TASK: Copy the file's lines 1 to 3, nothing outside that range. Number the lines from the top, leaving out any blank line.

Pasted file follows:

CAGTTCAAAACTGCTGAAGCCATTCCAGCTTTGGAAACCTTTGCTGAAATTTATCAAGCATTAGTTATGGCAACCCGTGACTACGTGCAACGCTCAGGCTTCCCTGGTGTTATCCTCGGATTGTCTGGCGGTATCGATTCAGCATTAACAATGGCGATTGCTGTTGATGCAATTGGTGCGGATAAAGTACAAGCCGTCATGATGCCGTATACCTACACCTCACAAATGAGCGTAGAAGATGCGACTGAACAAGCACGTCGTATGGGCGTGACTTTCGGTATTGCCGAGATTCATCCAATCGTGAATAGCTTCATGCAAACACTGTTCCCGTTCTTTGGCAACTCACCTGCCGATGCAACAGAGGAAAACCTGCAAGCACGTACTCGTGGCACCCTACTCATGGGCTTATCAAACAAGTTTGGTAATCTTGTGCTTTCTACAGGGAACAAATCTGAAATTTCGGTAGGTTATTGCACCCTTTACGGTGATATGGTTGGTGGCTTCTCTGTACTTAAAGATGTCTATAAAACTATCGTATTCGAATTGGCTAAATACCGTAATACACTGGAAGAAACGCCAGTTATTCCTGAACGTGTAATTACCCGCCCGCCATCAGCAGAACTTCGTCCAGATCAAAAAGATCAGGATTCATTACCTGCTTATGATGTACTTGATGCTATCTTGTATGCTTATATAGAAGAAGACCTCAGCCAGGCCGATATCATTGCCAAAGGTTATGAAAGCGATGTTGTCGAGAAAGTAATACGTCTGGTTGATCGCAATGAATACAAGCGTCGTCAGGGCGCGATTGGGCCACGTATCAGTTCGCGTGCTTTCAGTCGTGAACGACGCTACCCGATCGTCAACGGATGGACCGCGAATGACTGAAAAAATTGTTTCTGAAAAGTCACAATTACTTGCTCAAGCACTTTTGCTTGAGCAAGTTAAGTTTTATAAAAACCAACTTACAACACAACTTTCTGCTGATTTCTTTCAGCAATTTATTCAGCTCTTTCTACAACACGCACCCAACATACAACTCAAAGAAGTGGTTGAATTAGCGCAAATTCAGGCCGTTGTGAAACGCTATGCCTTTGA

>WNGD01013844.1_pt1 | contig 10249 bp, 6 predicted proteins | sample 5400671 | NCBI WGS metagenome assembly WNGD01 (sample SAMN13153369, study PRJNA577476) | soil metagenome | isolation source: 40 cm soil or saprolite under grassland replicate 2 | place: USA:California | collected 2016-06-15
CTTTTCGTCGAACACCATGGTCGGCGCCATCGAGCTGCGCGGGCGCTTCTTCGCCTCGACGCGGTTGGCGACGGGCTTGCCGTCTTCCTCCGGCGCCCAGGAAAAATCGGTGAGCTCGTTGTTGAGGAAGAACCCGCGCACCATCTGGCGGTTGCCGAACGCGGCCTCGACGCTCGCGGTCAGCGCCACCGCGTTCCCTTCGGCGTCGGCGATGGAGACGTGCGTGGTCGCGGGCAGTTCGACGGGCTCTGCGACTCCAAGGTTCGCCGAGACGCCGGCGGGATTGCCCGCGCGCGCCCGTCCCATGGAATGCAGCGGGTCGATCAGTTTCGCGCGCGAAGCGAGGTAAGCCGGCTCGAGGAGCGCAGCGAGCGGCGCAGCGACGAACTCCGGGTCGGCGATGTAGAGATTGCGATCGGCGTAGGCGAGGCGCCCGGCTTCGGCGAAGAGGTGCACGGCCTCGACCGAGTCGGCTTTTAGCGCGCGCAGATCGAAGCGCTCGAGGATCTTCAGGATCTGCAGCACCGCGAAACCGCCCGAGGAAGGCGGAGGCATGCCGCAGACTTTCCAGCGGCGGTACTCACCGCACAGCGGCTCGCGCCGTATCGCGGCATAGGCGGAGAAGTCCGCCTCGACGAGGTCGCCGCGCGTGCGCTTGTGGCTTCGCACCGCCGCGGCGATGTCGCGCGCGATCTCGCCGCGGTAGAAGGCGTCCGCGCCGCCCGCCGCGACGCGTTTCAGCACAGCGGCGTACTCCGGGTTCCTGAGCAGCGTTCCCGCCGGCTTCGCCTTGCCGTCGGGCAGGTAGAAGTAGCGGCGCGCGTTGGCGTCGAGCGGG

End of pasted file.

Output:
CAGTTCAAAACTGCTGAAGCCATTCCAGCTTTGGAAACCTTTGCTGAAATTTATCAAGCATTAGTTATGGCAACCCGTGACTACGTGCAACGCTCAGGCTTCCCTGGTGTTATCCTCGGATTGTCTGGCGGTATCGATTCAGCATTAACAATGGCGATTGCTGTTGATGCAATTGGTGCGGATAAAGTACAAGCCGTCATGATGCCGTATACCTACACCTCACAAATGAGCGTAGAAGATGCGACTGAACAAGCACGTCGTATGGGCGTGACTTTCGGTATTGCCGAGATTCATCCAATCGTGAATAGCTTCATGCAAACACTGTTCCCGTTCTTTGGCAACTCACCTGCCGATGCAACAGAGGAAAACCTGCAAGCACGTACTCGTGGCACCCTACTCATGGGCTTATCAAACAAGTTTGGTAATCTTGTGCTTTCTACAGGGAACAAATCTGAAATTTCGGTAGGTTATTGCACCCTTTACGGTGATATGGTTGGTGGCTTCTCTGTACTTAAAGATGTCTATAAAACTATCGTATTCGAATTGGCTAAATACCGTAATACACTGGAAGAAACGCCAGTTATTCCTGAACGTGTAATTACCCGCCCGCCATCAGCAGAACTTCGTCCAGATCAAAAAGATCAGGATTCATTACCTGCTTATGATGTACTTGATGCTATCTTGTATGCTTATATAGAAGAAGACCTCAGCCAGGCCGATATCATTGCCAAAGGTTATGAAAGCGATGTTGTCGAGAAAGTAATACGTCTGGTTGATCGCAATGAATACAAGCGTCGTCAGGGCGCGATTGGGCCACGTATCAGTTCGCGTGCTTTCAGTCGTGAACGACGCTACCCGATCGTCAACGGATGGACCGCGAATGACTGAAAAAATTGTTTCTGAAAAGTCACAATTACTTGCTCAAGCACTTTTGCTTGAGCAAGTTAAGTTTTATAAAAACCAACTTACAACACAACTTTCTGCTGATTTCTTTCAGCAATTTATTCAGCTCTTTCTACAACACGCACCCAACATACAACTCAAAGAAGTGGTTGAATTAGCGCAAATTCAGGCCGTTGTGAAACGCTATGCCTTTGA

>WNGD01013844.1_pt1 | contig 10249 bp, 6 predicted proteins | sample 5400671 | NCBI WGS metagenome assembly WNGD01 (sample SAMN13153369, study PRJNA577476) | soil metagenome | isolation source: 40 cm soil or saprolite under grassland replicate 2 | place: USA:California | collected 2016-06-15
CTTTTCGTCGAACACCATGGTCGGCGCCATCGAGCTGCGCGGGCGCTTCTTCGCCTCGACGCGGTTGGCGACGGGCTTGCCGTCTTCCTCCGGCGCCCAGGAAAAATCGGTGAGCTCGTTGTTGAGGAAGAACCCGCGCACCATCTGGCGGTTGCCGAACGCGGCCTCGACGCTCGCGGTCAGCGCCACCGCGTTCCCTTCGGCGTCGGCGATGGAGACGTGCGTGGTCGCGGGCAGTTCGACGGGCTCTGCGACTCCAAGGTTCGCCGAGACGCCGGCGGGATTGCCCGCGCGCGCCCGTCCCATGGAATGCAGCGGGTCGATCAGTTTCGCGCGCGAAGCGAGGTAAGCCGGCTCGAGGAGCGCAGCGAGCGGCGCAGCGACGAACTCCGGGTCGGCGATGTAGAGATTGCGATCGGCGTAGGCGAGGCGCCCGGCTTCGGCGAAGAGGTGCACGGCCTCGACCGAGTCGGCTTTTAGCGCGCGCAGATCGAAGCGCTCGAGGATCTTCAGGATCTGCAGCACCGCGAAACCGCCCGAGGAAGGCGGAGGCATGCCGCAGACTTTCCAGCGGCGGTACTCACCGCACAGCGGCTCGCGCCGTATCGCGGCATAGGCGGAGAAGTCCGCCTCGACGAGGTCGCCGCGCGTGCGCTTGTGGCTTCGCACCGCCGCGGCGATGTCGCGCGCGATCTCGCCGCGGTAGAAGGCGTCCGCGCCGCCCGCCGCGACGCGTTTCAGCACAGCGGCGTACTCCGGGTTCCTGAGCAGCGTTCCCGCCGGCTTCGCCTTGCCGTCGGGCAGGTAGAAGTAGCGGCGCGCGTTGGCGTCGAGCGGG